Understanding Bass Part II

Fish Facts

In my last article, Understanding Bass Part-1, I covered a few critical factors that an angler should know about to become a more successful bass angler. We covered food, oxygen, and cover, which a bass needs to survive. We also covered water temperatures and how it affects bass and a few others to help you increase your knowledge about bass fishing.

This article will cover a few more essential factors to give you a broader knowledge of understanding bass. Look at it this way. It's like a jigsaw puzzle. The more pieces of the puzzle you put together, the more you will see the picture as a whole. What's that mean? In simple terms, the more you understand the bass -- why it does things when it does, where it goes during different seasons, how a bass reacts under certain circumstances, and areas where bass are more likely to be found on different bodies of water -- it will help you when it comes to saving precious fishing time as well as becoming a much more productive angler.

First, we will cover just how important the senses of a bass are and how they affect bass behavior.


A bass has a very acute sense of sight (or vision) and can see very well in just about any water clarity and light condition, including night. How well can a bass see at night? For example, on a full moon, when it gets bright enough from the moon's light to where you can almost read a newspaper outside, a bass can see that good.

How is this possible? The eyes of a bass have rods and cones which naturally adjust under different light conditions (the cones and rods will retract and extend, making a natural adjustment for their vision). Bass can see in most all water clarities (clear, semi-stained, stained, dark, and even muddy colors), but when the vision of a bass is restricted, the other senses will take over.

Hearing & Feeling

A bass's hearing and feeling are synonymous with each other. In other words, they hear and feel simultaneously. Unlike you or I, where we may hold a conversation with another person understanding what is being said, a bass hears and feels the vibration from the different sounds and movements in the water. Different sounds will cause different pitches that send vibrations. Bass will get familiar with certain sounds such as pitches and vibrations made from natural living forage and feel any water displacement within proximity caused by even the slightest movement.

I'll give you an example: Let's take a Carolina rig, for instance. The Carolina rig has several different purposes as far as presentation and technique goes, but the most crucial part is the sound (The TICKER!).

We talked earlier in Understanding Bass Part I about the most desired food of a bass being a crawfish (crawdad, crayfish, etc.) When a crawfish moves in the water, it will cause a clicking sound (vibration) from the cartilage in its tail. This clicking sound sends a vibration through the water and alerts a bass that a natural food source is in the area. The bass moves closer to this sound. Then if the presentation of the bait is just right, you can probably catch the bass.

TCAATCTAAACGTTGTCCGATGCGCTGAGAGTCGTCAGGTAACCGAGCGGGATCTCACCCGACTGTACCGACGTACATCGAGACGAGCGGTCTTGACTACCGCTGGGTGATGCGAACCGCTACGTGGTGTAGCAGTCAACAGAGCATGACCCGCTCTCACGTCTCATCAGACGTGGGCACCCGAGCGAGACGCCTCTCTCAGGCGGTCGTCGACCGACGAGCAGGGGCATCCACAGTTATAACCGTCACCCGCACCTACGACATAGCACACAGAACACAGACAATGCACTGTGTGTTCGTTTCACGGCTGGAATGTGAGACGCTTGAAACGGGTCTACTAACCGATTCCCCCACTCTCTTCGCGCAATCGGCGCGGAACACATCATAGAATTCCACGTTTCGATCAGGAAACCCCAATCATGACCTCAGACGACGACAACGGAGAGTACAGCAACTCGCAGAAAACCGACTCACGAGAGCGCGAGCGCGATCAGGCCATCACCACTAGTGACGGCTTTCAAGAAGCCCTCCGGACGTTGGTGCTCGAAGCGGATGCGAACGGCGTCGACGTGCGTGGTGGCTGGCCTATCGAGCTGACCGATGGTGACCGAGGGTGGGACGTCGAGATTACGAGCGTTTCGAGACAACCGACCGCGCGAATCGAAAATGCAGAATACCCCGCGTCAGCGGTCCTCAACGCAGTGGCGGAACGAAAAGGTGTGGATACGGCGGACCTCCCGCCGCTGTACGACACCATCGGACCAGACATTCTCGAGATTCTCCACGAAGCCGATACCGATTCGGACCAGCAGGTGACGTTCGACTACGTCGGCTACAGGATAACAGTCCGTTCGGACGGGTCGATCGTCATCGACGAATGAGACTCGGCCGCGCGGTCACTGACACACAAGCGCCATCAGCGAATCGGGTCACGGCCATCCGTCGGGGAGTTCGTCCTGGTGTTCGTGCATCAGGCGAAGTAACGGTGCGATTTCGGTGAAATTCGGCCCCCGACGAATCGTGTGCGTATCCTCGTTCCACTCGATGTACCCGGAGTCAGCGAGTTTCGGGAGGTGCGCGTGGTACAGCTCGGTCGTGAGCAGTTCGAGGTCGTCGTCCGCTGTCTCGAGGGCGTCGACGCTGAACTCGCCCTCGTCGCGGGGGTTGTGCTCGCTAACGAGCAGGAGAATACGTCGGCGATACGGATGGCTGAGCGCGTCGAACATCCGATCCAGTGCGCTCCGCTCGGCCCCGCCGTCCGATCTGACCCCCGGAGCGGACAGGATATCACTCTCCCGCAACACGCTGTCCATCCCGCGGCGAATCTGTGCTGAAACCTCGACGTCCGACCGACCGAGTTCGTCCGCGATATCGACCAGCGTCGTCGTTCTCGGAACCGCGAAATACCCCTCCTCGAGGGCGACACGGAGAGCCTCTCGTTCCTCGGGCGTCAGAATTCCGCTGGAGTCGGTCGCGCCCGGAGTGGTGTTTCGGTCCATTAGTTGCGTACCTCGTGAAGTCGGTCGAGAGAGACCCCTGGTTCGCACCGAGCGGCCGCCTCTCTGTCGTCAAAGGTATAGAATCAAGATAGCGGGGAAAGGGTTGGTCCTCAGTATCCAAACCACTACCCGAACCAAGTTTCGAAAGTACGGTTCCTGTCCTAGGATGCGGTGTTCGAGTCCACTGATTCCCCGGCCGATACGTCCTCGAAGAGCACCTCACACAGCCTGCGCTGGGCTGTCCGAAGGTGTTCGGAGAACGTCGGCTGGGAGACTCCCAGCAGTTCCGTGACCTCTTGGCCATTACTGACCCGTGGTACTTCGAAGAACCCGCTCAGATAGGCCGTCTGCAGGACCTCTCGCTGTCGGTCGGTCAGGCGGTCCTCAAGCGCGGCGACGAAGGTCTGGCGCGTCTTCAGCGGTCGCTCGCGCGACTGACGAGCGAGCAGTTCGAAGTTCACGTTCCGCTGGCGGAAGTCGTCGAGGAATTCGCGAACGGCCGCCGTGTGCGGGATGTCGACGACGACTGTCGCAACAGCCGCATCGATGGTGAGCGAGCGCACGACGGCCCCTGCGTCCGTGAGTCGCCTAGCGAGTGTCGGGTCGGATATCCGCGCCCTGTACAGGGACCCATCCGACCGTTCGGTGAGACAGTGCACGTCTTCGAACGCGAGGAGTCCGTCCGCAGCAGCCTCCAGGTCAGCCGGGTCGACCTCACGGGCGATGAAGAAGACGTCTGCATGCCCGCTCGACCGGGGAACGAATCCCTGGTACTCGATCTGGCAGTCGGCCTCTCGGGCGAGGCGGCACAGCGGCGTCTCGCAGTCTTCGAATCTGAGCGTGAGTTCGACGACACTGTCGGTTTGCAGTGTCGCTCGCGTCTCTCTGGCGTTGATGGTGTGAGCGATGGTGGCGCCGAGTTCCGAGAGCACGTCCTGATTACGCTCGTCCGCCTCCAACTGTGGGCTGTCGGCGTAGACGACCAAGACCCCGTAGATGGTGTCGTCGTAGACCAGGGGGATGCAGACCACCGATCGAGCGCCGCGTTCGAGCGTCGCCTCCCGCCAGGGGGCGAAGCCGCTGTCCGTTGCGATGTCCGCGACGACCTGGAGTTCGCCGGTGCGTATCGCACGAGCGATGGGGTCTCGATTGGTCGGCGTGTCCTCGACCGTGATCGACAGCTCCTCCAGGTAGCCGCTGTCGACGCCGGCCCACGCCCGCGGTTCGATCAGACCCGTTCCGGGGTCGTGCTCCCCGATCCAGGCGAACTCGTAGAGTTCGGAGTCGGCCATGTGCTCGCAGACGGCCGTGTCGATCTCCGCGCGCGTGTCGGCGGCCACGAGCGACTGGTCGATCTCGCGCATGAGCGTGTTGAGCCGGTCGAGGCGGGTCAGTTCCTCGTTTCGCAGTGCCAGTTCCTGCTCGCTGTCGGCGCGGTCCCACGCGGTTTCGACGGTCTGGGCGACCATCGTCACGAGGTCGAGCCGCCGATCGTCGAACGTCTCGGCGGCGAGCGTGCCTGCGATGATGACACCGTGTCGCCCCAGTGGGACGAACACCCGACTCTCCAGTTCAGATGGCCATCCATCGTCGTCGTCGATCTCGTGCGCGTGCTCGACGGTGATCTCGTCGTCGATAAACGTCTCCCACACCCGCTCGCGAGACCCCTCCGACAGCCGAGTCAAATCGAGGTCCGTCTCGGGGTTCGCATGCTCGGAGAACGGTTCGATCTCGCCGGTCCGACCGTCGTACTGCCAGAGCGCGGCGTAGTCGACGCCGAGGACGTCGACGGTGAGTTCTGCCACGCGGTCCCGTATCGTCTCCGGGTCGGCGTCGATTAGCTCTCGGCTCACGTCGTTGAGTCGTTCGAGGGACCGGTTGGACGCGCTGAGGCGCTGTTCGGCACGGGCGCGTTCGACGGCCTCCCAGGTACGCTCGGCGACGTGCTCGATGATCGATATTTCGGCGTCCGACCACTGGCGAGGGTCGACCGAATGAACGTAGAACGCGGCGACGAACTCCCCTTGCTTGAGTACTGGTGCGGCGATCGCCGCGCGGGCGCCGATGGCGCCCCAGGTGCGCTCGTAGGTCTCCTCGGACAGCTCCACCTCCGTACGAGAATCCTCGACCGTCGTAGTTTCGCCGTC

A bass has a natural radar system built within it and can zero in on just about any movement or sound made within the water. When you work a Carolina rig in the water, the sound made by the slightest movement of the ticker (e.g., glass & brass beads, b-b chambers, two glass beads, etc.) is designed to replicate the movement (vibration) of a natural live crawfish. This will alert a bass that a natural forage bait is in the area.

Other baits such as Rat-L-Traps, Cordell Spots, Rattled Spinnerbaits, etc., create sounds that travel further in the water than a displacement of water caused by a bait without any sound added to it. The reason noisy baits work so well is that a bass can hear them at greater distances and can travel further to investigate the sounds made from these types of baits. Then when close enough to the bait, the sight and taste senses will take precedence over the feeling or hearing senses.

Taste & Smell

A bass has taste buds outside its mouth and inside. Now think a minute! That means that a bass can taste an object before it even gets in its mouth. The taste and smell are again synonymous, and the bass smells and tastes are simultaneous. Now, how acute is a bass's sense of taste and or smell?

A few years back, a study was conducted of the taste and smell of a bass in a tank of 100 gallons of water. In this study, the bass was found to taste (or smell) 1-200th of a drop of a substance in the 100-gallon water tank. What a fantastic sense of taste and smell!

What does this have to do with bass? It means a great deal if you want to be a successful angler. If a bass can sense a bait that doesn't have a pleasing or acceptable taste or smell, it will spit it right back out within 1 to 3 seconds. Not much time to set a hook, right? But, if the bass accepts the taste or smell and puts it in its mouth, it can hold it up to as long as 30 seconds before spitting it out. Much more time to set the hook!

To sum up the taste and smell segment, here are a few tips to help you understand why you may be getting those quick hits and not catching any fish:

  1. Always wash your hands before you go fishing.
  2. Fill up your boat with gas and oil the night before you go fishing.
  3. Use natural forage formulas or a formula that has been tested and proven to work.
  4. Try to use odor-free soap or a scent neutralizer.

Just these steps can make a world of difference when catching more bass. Many anglers use these steps above and can't believe the difference.

I hope this article may shed some light on applying presentations, techniques, and knowledge in your future bass fishing adventures!

Until next time.....Take Care & God Bless!